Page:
Fabien Cousteau Is Raising $135 Million To Build The International Space Station Of The Deep Sea.

Fabien Cousteau

Fabien Cousteau, grandson of famous undersea explorer Jacques-Yves Cousteau, is building on his family legacy by constructing a state-of-the art research facility—60 feet below the surface of the ocean.

Fabien Cousteau was born to be an aquanaut. The grandson of the famed explorer Jacques-Yves Cousteau learned how to scuba dive at the age of four and grew up joining his grandfather on research expeditions. “Scuba diving is an amazing blessing, but there’s a very real limit of time,” he says.

One way to circumvent that time limit is to live in an underwater habitat, which provides researchers the opportunity to do more extended work in the ocean. His grandfather pioneered such habitats in the 1960s, and today Fabien plans to continue that legacy with the construction of Proteus, an underwater habitat and research station that would be one of the largest ever built. The habitat will take three years to complete, located 60 feet underwater in a marine protected area off the cost of Curaçao, an island in the Caribbean Sea. And it will have room for up to 12 people to live underwater for weeks—possibly even months—at a time.

That’s a serious upgrade for underwater habitats, which in the past have ranged in size from a minivan to a large school bus. “Most of the habitats were purpose-built for one mission or set of missions,” says Fabien, who founded the New York-based non-profit organization Fabien Cousteau Ocean Learning Center in 2016. “They were never conceived as an International Space Station, something that’s to be deployed for a longer period of time.”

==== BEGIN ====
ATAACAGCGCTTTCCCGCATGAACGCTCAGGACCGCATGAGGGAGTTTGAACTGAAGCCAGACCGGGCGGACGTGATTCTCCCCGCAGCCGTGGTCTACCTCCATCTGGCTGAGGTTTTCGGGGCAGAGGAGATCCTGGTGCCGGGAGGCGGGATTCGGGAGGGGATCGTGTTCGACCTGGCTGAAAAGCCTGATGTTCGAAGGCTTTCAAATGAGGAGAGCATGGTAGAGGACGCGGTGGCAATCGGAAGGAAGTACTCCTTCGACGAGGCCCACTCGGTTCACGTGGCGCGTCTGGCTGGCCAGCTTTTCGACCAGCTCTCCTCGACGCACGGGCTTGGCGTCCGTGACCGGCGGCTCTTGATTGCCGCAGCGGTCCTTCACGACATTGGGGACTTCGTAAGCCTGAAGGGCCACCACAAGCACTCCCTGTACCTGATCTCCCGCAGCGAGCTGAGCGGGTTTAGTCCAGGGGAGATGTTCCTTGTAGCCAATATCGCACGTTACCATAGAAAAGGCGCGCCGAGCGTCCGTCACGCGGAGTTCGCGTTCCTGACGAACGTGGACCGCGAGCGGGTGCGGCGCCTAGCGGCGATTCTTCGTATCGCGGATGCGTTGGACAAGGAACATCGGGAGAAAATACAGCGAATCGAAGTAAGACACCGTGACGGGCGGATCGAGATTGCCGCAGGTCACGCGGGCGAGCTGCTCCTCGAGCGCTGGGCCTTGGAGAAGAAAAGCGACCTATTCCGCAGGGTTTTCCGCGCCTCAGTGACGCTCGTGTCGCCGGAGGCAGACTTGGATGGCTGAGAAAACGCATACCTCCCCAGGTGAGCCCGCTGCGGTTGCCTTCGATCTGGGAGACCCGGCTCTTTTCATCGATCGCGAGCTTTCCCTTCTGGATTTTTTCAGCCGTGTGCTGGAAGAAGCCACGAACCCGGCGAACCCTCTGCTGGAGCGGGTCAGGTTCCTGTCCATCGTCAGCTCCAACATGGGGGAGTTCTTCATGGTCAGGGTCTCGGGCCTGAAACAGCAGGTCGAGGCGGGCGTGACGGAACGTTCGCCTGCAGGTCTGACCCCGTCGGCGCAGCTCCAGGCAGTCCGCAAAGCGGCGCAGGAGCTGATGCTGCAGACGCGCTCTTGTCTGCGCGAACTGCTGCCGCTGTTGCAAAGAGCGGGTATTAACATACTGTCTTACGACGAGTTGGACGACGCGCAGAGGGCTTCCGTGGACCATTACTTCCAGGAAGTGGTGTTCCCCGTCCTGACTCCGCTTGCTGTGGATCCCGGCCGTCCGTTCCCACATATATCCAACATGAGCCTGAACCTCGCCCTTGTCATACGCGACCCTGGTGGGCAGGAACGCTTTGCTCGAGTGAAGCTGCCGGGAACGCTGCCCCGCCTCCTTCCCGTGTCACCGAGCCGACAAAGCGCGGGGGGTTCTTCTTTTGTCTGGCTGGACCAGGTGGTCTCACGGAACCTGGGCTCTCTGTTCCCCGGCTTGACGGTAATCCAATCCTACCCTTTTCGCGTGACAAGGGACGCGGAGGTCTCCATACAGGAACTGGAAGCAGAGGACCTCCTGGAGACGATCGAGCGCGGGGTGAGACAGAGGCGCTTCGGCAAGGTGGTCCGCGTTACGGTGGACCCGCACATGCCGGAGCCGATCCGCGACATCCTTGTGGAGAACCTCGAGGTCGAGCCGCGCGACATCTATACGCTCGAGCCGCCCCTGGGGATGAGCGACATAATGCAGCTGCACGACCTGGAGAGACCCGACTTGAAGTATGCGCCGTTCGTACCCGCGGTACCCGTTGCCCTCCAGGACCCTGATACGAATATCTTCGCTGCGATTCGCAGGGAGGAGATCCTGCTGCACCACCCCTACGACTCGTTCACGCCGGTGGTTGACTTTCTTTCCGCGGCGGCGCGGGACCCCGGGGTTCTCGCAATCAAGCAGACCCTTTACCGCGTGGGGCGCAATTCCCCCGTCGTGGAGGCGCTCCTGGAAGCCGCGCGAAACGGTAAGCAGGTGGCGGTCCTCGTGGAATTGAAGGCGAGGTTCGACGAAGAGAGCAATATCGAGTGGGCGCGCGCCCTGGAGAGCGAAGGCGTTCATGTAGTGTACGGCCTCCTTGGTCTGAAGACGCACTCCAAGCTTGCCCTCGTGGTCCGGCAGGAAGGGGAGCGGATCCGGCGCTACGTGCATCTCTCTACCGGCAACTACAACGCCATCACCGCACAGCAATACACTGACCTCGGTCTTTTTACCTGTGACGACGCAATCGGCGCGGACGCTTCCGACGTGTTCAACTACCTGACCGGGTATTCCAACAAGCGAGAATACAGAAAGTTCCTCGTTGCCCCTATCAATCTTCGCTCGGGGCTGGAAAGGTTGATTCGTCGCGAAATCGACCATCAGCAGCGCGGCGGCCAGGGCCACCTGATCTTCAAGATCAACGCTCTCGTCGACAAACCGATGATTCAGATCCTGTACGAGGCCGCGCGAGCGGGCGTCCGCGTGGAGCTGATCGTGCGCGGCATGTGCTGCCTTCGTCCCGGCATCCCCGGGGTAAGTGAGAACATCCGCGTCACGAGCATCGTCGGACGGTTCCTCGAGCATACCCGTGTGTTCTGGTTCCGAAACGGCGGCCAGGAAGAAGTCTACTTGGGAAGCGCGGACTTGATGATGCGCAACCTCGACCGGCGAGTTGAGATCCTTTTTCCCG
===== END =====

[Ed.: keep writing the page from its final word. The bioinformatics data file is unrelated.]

Building the habitat and operating it for its first three years will cost an estimated $135 million, which Fabien is working to raise. He declined to name the funders backing the project, but its strategic partners include Northeastern University, Rutgers University and the Caribbean Research and Management of Biodiversity, a Curaçao-based non-profit.

The project is named for Proteus, the Greek primordial sea god who was known to be a keeper of knowledge—and could assume different shapes. This is where the project itself gets its inspiration. The vast majority of the oceans remain unexplored, and the habitat is designed to be modular, so it can be upgraded and expanded in a multitude of ways. This can enable a number of research avenues, ranging from drug discovery to sustainable food production to climate change.